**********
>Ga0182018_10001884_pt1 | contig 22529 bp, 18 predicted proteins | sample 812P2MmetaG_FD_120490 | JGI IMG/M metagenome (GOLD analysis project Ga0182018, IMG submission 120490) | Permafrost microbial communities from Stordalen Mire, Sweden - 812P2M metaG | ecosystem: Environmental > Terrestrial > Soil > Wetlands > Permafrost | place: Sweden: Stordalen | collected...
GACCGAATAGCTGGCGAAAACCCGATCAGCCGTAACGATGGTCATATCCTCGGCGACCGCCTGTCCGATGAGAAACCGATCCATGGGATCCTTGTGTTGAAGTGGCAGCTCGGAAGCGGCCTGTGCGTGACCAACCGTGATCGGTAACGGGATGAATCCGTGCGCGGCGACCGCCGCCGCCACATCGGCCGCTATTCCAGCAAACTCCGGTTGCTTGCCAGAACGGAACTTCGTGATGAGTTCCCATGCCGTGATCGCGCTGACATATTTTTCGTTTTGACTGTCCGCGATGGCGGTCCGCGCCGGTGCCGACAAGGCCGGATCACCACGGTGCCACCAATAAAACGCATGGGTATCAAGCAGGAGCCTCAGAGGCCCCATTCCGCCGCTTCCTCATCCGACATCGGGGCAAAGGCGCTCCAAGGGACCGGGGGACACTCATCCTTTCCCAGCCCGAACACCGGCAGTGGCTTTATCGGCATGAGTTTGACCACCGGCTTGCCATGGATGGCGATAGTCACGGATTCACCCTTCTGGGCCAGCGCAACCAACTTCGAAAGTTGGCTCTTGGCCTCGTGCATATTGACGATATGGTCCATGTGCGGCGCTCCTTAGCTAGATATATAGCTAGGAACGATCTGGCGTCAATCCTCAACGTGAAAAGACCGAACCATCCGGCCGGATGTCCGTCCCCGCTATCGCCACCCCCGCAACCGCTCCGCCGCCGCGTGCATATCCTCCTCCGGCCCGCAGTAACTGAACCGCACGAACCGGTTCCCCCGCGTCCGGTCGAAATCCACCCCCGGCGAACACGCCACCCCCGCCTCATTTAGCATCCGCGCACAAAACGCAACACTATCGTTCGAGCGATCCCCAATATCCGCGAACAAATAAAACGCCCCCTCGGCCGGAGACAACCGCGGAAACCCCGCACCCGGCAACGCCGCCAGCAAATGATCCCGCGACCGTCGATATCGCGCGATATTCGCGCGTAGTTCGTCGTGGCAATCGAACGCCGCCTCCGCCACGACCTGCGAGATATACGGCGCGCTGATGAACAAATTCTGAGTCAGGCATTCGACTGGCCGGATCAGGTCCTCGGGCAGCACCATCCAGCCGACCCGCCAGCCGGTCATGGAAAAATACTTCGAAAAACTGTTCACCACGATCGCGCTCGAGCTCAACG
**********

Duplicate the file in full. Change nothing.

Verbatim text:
>Ga0182018_10001884_pt1 | contig 22529 bp, 18 predicted proteins | sample 812P2MmetaG_FD_120490 | JGI IMG/M metagenome (GOLD analysis project Ga0182018, IMG submission 120490) | Permafrost microbial communities from Stordalen Mire, Sweden - 812P2M metaG | ecosystem: Environmental > Terrestrial > Soil > Wetlands > Permafrost | place: Sweden: Stordalen | collected...
GACCGAATAGCTGGCGAAAACCCGATCAGCCGTAACGATGGTCATATCCTCGGCGACCGCCTGTCCGATGAGAAACCGATCCATGGGATCCTTGTGTTGAAGTGGCAGCTCGGAAGCGGCCTGTGCGTGACCAACCGTGATCGGTAACGGGATGAATCCGTGCGCGGCGACCGCCGCCGCCACATCGGCCGCTATTCCAGCAAACTCCGGTTGCTTGCCAGAACGGAACTTCGTGATGAGTTCCCATGCCGTGATCGCGCTGACATATTTTTCGTTTTGACTGTCCGCGATGGCGGTCCGCGCCGGTGCCGACAAGGCCGGATCACCACGGTGCCACCAATAAAACGCATGGGTATCAAGCAGGAGCCTCAGAGGCCCCATTCCGCCGCTTCCTCATCCGACATCGGGGCAAAGGCGCTCCAAGGGACCGGGGGACACTCATCCTTTCCCAGCCCGAACACCGGCAGTGGCTTTATCGGCATGAGTTTGACCACCGGCTTGCCATGGATGGCGATAGTCACGGATTCACCCTTCTGGGCCAGCGCAACCAACTTCGAAAGTTGGCTCTTGGCCTCGTGCATATTGACGATATGGTCCATGTGCGGCGCTCCTTAGCTAGATATATAGCTAGGAACGATCTGGCGTCAATCCTCAACGTGAAAAGACCGAACCATCCGGCCGGATGTCCGTCCCCGCTATCGCCACCCCCGCAACCGCTCCGCCGCCGCGTGCATATCCTCCTCCGGCCCGCAGTAACTGAACCGCACGAACCGGTTCCCCCGCGTCCGGTCGAAATCCACCCCCGGCGAACACGCCACCCCCGCCTCATTTAGCATCCGCGCACAAAACGCAACACTATCGTTCGAGCGATCCCCAATATCCGCGAACAAATAAAACGCCCCCTCGGCCGGAGACAACCGCGGAAACCCCGCACCCGGCAACGCCGCCAGCAAATGATCCCGCGACCGTCGATATCGCGCGATATTCGCGCGTAGTTCGTCGTGGCAATCGAACGCCGCCTCCGCCACGACCTGCGAGATATACGGCGCGCTGATGAACAAATTCTGAGTCAGGCATTCGACTGGCCGGATCAGGTCCTCGGGCAGCACCATCCAGCCGACCCGCCAGCCGGTCATGGAAAAATACTTCGAAAAACTGTTCACCACGATCGCGCTCGAGCTCAACG